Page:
The Function of the Church in Warfare in the Book of Revelation
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SubjectBible. Revelation--Criticism, Narrative
Bible. Revelation--Criticism, interpretation, etc.
Mission of the church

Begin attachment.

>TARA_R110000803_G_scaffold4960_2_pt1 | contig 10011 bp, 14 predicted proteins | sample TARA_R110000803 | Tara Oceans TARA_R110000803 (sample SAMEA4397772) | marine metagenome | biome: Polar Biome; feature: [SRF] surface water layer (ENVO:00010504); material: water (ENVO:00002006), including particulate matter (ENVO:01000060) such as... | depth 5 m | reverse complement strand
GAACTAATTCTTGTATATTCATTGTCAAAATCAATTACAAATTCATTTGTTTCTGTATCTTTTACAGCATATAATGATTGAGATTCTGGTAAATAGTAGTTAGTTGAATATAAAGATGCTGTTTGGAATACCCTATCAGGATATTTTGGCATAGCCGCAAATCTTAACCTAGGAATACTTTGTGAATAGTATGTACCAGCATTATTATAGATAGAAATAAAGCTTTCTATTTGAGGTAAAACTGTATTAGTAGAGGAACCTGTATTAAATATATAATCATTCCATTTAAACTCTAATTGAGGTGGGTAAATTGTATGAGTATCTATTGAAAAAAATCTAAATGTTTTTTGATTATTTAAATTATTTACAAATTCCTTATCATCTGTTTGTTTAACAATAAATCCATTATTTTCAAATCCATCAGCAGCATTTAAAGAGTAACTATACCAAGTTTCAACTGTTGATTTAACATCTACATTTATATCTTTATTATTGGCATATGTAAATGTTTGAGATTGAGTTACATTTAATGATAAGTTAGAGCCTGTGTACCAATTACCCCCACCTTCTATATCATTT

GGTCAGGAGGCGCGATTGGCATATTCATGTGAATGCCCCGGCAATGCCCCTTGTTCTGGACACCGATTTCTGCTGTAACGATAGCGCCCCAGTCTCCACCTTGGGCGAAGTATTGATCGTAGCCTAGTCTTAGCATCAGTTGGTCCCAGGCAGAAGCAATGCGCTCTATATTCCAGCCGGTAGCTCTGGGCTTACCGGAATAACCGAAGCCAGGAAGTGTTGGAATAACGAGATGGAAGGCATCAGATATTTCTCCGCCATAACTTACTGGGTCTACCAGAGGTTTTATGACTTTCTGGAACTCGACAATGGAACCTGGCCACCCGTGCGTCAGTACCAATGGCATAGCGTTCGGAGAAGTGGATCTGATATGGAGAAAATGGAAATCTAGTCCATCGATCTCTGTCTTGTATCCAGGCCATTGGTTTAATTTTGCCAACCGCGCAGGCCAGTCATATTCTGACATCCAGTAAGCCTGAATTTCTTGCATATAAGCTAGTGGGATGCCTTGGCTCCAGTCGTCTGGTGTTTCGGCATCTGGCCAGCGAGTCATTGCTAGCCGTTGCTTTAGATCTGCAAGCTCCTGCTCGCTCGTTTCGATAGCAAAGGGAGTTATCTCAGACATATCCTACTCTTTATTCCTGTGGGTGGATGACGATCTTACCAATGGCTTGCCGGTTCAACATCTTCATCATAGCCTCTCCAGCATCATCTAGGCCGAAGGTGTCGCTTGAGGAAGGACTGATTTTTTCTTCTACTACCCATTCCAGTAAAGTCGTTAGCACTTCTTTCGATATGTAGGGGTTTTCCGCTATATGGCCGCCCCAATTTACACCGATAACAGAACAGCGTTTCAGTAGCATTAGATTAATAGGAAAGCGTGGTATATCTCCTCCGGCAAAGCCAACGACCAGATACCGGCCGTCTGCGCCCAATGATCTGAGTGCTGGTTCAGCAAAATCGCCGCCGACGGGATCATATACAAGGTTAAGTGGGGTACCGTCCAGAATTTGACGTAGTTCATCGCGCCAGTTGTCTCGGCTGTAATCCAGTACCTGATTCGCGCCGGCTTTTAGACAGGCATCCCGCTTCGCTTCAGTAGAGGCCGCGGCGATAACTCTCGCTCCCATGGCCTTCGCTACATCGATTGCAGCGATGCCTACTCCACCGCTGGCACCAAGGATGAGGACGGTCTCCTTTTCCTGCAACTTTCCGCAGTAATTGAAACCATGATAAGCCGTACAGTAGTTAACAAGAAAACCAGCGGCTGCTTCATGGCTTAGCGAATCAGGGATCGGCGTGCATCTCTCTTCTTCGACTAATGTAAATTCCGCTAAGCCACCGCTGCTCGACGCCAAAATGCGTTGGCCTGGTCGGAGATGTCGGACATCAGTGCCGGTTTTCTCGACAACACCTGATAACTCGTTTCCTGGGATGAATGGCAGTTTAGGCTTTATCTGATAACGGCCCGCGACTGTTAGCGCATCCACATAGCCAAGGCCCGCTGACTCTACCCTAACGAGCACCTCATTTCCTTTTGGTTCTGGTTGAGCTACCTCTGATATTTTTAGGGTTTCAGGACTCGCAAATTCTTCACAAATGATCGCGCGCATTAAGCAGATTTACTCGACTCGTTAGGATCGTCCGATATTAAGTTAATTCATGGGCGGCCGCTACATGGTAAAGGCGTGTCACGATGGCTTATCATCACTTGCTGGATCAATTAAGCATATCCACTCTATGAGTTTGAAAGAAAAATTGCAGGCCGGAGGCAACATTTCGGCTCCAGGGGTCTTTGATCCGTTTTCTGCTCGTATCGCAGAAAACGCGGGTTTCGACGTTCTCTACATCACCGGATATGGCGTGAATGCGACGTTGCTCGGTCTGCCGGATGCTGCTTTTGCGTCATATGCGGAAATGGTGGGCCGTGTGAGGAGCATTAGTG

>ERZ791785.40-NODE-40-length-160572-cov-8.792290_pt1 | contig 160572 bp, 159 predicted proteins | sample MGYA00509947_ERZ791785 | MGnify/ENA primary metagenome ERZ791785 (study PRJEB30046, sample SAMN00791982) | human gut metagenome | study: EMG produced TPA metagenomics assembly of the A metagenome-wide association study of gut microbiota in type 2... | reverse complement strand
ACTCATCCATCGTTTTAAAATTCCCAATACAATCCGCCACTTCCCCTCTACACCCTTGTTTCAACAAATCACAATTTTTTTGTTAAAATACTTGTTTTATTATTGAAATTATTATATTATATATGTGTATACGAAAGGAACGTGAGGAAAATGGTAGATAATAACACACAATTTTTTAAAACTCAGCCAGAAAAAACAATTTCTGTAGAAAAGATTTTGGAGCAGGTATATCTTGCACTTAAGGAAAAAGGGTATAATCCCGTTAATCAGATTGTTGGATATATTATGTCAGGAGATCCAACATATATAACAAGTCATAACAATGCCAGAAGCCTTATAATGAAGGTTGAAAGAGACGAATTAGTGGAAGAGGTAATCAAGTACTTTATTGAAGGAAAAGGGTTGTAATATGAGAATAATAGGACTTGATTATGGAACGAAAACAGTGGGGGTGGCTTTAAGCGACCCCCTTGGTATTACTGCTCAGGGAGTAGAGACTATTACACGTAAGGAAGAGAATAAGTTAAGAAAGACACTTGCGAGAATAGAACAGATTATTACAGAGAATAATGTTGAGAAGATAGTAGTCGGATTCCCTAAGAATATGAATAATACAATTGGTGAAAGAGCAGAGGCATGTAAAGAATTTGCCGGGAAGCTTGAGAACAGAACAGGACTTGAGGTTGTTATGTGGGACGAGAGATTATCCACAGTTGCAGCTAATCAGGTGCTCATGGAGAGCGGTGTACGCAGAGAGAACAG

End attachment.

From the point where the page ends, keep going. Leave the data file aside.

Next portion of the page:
This dissertation demonstrates the function of the church in war in Revelation. Chapter 1 tracks the development of publications that address this subject and also illustrates the need for another academic contribution to it. Furthermore, it explains this dissertation's particular narratological approach. Chapter 2 examines the plot of Revelation. Borrowing the tools from narrative plot criticism, this chapter shows the priority of the warfare motif to the structure and development of Revelation's plot. Chapter 3 analyses Revelation's characters. Like Chapter 2, it proves the significance of the warfare motif to the author's process of characterization. Although minor characters are given a brief discussion, more attention is given to the way in which the main characters contribute to the concept of war. Chapter 4 illustrates the relevance of war to the author's point of view (POV). This chapter presents an analysis of passages wherein the author's POV is manifest in order to test the import of the war motif for the author's perspective. Chapter 5 identifies specific images in Revelation that contribute to Revelation's theology of the ecclesia. Provided is an exegetical defense for understanding the seven churches (1:4-3:22), the 144,000 and the multitude (7:1-17), the temple (11:1-2), the two witnesses (11:3-13), the 144,000 male virgins (14:1-5), and the judgment army (19;11-21) ecclesiologically. From those images, this chapter also renders a working definition of the essence of the church. Chapter 6 considers how each of the passages and images discussed in chapter 5 describe the function of the church in warfare in Revelation. All the preceding chapters warrant and support the concluding findings. Thus, this work hopes to fill a gap in ecclesiological and narratival studies in Revelation. The aim of this work is not simply to perform a specific kind of narrative critique upon Revelation, but to show how narrative criticism informs Revelation's theology of the church. Specifically, the Apocalypse mandates the ecclesia to do much more than obey; the narrative calls the church to engage her enemies in the cosmic war with specific acts of obedience until Christ's final, consummative victory.